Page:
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The Vision of Pakistan
“It is wrong not to lay the lessons of the past before the future.”
[Winston Churchill: The Gathering Storm]
The association of Pakistan with the countries lying to its West has a long history, reminiscences of which can still be seen in Pakistan’s national life today. Due to these influences, it so happened that a distinct nation emerged within the sub-continent that continued to live without a name for centuries, and took to be referred as a religious minority. Hence, when the name of ‘Pakistan’1 was allotted to this un-named nation (the areas where Muslims were in majority) and when after the process of self-discovery and self-realization the Muslims realized that they were indeed a ‘nation according to any definition’ belonging to a ‘different religious philosophies, social customs, literatures and civilization’. Then, the reserve formed due to lack of name, deceptive phrases like minority, and the unjust attitude during atrocious Congress2 rule 3,4 ceased to be a reserve anymore, and the nation envisaged the possibility of creating a country for themselves where they could ‘develop to the fullest their spiritual, cultural, economic, social and political life’. So, triggered by the Islamic morals and led by their ‘Quaid-e-Azam’5 Mohammad Ali Jinnah,6 Muslims of India marched to their destiny of sovereign status and won the battle for Pakistan not with an army but with the power of words written with their determination.
It was Jinnah who guided his people to the cause of the freedom. It was Jinnah who stood steadfast for the rights of Muslims of India. And it was indeed Jinnah who led his devoted followers to victory. And all of this with in a decade. It could only have been his utmost devotion and faith in the cause of his dream – the realization of which was thought to be impossible, carried by his strong willful character, which led him to carve out a nation out of a subjugated minority and establish a cultural and national home for it. He brought millions of Muslims together on a platform against the two adversaries, each of them far stronger then himself and his community, and allied in their opposition to the creation of Pakistan.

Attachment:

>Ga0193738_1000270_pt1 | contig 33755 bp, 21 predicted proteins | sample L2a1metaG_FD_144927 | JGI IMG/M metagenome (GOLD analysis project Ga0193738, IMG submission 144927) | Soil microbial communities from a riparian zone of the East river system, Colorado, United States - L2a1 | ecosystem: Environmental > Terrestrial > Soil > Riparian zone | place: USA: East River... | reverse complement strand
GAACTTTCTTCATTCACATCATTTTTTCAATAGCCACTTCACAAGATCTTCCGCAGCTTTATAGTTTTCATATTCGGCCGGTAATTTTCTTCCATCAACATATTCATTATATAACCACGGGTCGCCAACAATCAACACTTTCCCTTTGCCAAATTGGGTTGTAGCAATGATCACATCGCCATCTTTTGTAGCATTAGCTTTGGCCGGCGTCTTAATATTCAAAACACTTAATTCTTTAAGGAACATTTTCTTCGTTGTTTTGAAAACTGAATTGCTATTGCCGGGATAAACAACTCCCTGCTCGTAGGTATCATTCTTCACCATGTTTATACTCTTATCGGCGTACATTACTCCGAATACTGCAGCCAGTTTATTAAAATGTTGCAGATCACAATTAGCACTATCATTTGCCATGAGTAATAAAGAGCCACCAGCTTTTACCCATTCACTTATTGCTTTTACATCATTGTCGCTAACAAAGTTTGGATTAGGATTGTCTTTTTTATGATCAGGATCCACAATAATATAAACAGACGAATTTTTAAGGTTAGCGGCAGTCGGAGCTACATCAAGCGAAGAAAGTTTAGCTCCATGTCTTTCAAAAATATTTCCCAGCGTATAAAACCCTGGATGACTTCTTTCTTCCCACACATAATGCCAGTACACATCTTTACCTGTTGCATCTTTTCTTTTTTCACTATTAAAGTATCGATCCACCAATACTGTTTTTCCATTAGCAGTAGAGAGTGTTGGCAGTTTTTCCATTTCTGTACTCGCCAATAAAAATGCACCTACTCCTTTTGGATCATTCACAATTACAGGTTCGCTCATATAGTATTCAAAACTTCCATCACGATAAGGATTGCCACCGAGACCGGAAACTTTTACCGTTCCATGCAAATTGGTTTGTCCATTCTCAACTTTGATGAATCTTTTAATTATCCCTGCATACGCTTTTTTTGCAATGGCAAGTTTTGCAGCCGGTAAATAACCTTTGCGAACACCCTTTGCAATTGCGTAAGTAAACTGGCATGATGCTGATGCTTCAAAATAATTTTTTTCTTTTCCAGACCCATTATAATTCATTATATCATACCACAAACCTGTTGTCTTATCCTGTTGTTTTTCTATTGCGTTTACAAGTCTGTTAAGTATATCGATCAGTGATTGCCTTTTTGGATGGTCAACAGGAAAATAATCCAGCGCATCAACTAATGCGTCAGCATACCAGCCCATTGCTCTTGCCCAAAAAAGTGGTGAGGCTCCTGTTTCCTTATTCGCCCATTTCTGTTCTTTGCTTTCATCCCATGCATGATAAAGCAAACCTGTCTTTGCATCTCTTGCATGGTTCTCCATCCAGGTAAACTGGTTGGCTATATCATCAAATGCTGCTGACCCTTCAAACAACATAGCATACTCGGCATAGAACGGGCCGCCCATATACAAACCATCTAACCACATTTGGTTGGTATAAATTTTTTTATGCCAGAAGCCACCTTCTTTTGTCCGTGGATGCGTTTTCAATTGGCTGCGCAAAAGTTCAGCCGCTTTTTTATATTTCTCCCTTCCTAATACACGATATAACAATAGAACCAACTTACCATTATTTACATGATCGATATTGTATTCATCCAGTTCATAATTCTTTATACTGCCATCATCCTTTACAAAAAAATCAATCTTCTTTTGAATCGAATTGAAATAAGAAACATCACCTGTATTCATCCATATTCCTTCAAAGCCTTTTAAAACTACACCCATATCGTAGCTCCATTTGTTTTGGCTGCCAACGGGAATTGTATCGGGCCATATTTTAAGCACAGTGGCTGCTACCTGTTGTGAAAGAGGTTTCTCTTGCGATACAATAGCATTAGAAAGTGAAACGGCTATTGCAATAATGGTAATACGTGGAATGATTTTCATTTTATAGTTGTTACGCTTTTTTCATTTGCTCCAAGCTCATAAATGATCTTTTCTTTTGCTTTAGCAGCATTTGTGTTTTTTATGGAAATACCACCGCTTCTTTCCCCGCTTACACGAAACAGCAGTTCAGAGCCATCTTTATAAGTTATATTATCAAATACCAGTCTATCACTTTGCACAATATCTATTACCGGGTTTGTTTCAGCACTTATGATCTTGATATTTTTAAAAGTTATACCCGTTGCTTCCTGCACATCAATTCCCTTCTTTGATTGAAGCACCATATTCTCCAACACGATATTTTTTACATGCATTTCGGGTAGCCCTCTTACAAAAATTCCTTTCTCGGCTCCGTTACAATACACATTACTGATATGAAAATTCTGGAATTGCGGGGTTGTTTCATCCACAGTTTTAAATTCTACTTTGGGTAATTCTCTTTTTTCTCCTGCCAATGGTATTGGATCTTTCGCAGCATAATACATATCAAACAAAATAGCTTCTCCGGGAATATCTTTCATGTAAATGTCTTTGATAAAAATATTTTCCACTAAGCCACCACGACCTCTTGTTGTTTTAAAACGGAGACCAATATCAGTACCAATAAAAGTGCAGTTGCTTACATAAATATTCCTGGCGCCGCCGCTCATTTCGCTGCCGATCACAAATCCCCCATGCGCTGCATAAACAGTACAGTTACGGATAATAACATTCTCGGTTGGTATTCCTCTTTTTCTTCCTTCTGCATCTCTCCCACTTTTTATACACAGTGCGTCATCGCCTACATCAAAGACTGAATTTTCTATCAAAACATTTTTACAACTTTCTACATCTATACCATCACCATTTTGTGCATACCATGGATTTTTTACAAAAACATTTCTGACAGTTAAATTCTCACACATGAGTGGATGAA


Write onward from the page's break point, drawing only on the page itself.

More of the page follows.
Could it have been easy for a man who lived a life deemed modern by the people he was struggling for? How could such a man who studied at London, dressed mostly in the latest English-style suits7 (before 1937), spoke a foreign language (English) which most of the Muslim masses who flocked to listen to his speeches couldn’t even understand and married8 out of his religion (Parsi), managed to weld the highly conventional Muslims under his banner of separate Pakistan at the age of sixty-four (in 1940)? He could not have done it unless he staunchly believed that the Islamic values of the community he was supporting were in consonance with progress and modernity, which he practiced.
Jinnah’s forty-four (1904-48) years public political life justifies that he was the most westernized political leader of Muslims. No Muslim political leader of his time could equal him in terms of modernity and a modern outlook. He believed in moderation, ordered progress, democratic norms, Islamic ideals, integrity, dedication, honesty and hard work. These were the core values he was committed to throughout his political career; these formed the part of his personality and these he aspired to see in his country.